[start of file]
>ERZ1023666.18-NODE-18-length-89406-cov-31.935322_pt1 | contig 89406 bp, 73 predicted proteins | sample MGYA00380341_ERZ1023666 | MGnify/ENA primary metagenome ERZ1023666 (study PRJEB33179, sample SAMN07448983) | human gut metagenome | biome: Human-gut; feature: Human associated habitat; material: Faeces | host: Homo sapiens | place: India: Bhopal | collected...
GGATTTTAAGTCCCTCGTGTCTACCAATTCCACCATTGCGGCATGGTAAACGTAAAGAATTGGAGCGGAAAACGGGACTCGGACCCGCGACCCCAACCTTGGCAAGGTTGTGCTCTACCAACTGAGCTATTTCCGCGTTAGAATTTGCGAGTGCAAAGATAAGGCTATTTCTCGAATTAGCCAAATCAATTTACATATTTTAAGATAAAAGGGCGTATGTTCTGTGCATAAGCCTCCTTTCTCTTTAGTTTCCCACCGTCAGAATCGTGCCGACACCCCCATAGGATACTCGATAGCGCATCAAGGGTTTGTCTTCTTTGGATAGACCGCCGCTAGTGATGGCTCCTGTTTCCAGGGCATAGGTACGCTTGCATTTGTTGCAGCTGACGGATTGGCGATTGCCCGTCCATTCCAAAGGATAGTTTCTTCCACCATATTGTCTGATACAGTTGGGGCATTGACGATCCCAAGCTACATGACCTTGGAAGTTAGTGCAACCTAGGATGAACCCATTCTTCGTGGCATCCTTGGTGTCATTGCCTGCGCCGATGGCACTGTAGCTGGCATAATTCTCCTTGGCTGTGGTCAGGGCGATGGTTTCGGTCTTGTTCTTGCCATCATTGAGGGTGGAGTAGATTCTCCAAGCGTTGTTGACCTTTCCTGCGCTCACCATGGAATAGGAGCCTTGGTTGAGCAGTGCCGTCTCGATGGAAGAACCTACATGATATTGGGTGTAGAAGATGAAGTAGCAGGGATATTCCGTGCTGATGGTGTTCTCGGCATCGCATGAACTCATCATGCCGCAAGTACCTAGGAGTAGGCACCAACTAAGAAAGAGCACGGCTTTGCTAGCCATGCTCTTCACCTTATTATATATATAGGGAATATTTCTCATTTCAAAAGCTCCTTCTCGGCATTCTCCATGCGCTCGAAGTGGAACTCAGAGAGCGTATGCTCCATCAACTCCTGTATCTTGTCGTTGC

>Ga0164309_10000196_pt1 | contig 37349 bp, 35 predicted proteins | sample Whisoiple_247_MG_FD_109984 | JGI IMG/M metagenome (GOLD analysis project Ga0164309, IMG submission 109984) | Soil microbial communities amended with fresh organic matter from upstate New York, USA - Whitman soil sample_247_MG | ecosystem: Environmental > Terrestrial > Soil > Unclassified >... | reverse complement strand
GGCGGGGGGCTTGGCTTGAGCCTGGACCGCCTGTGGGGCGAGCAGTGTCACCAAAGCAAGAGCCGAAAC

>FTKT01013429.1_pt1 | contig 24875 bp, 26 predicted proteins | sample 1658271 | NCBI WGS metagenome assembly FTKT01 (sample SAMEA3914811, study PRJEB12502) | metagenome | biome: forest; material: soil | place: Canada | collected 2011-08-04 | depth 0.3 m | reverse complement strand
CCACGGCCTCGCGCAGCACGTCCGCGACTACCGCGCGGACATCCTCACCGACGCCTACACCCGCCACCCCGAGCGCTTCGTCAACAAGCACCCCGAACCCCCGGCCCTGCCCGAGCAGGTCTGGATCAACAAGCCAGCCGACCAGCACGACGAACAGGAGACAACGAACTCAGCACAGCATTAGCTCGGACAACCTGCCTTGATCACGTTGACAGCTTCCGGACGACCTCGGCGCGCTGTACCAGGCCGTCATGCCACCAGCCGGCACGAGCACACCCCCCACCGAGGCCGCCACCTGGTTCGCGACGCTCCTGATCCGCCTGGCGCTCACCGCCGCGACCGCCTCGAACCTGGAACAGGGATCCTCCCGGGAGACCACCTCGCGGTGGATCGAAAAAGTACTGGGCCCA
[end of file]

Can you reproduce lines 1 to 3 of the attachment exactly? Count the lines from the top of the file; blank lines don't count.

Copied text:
>ERZ1023666.18-NODE-18-length-89406-cov-31.935322_pt1 | contig 89406 bp, 73 predicted proteins | sample MGYA00380341_ERZ1023666 | MGnify/ENA primary metagenome ERZ1023666 (study PRJEB33179, sample SAMN07448983) | human gut metagenome | biome: Human-gut; feature: Human associated habitat; material: Faeces | host: Homo sapiens | place: India: Bhopal | collected...
GGATTTTAAGTCCCTCGTGTCTACCAATTCCACCATTGCGGCATGGTAAACGTAAAGAATTGGAGCGGAAAACGGGACTCGGACCCGCGACCCCAACCTTGGCAAGGTTGTGCTCTACCAACTGAGCTATTTCCGCGTTAGAATTTGCGAGTGCAAAGATAAGGCTATTTCTCGAATTAGCCAAATCAATTTACATATTTTAAGATAAAAGGGCGTATGTTCTGTGCATAAGCCTCCTTTCTCTTTAGTTTCCCACCGTCAGAATCGTGCCGACACCCCCATAGGATACTCGATAGCGCATCAAGGGTTTGTCTTCTTTGGATAGACCGCCGCTAGTGATGGCTCCTGTTTCCAGGGCATAGGTACGCTTGCATTTGTTGCAGCTGACGGATTGGCGATTGCCCGTCCATTCCAAAGGATAGTTTCTTCCACCATATTGTCTGATACAGTTGGGGCATTGACGATCCCAAGCTACATGACCTTGGAAGTTAGTGCAACCTAGGATGAACCCATTCTTCGTGGCATCCTTGGTGTCATTGCCTGCGCCGATGGCACTGTAGCTGGCATAATTCTCCTTGGCTGTGGTCAGGGCGATGGTTTCGGTCTTGTTCTTGCCATCATTGAGGGTGGAGTAGATTCTCCAAGCGTTGTTGACCTTTCCTGCGCTCACCATGGAATAGGAGCCTTGGTTGAGCAGTGCCGTCTCGATGGAAGAACCTACATGATATTGGGTGTAGAAGATGAAGTAGCAGGGATATTCCGTGCTGATGGTGTTCTCGGCATCGCATGAACTCATCATGCCGCAAGTACCTAGGAGTAGGCACCAACTAAGAAAGAGCACGGCTTTGCTAGCCATGCTCTTCACCTTATTATATATATAGGGAATATTTCTCATTTCAAAAGCTCCTTCTCGGCATTCTCCATGCGCTCGAAGTGGAACTCAGAGAGCGTATGCTCCATCAACTCCTGTATCTTGTCGTTGC

>Ga0164309_10000196_pt1 | contig 37349 bp, 35 predicted proteins | sample Whisoiple_247_MG_FD_109984 | JGI IMG/M metagenome (GOLD analysis project Ga0164309, IMG submission 109984) | Soil microbial communities amended with fresh organic matter from upstate New York, USA - Whitman soil sample_247_MG | ecosystem: Environmental > Terrestrial > Soil > Unclassified >... | reverse complement strand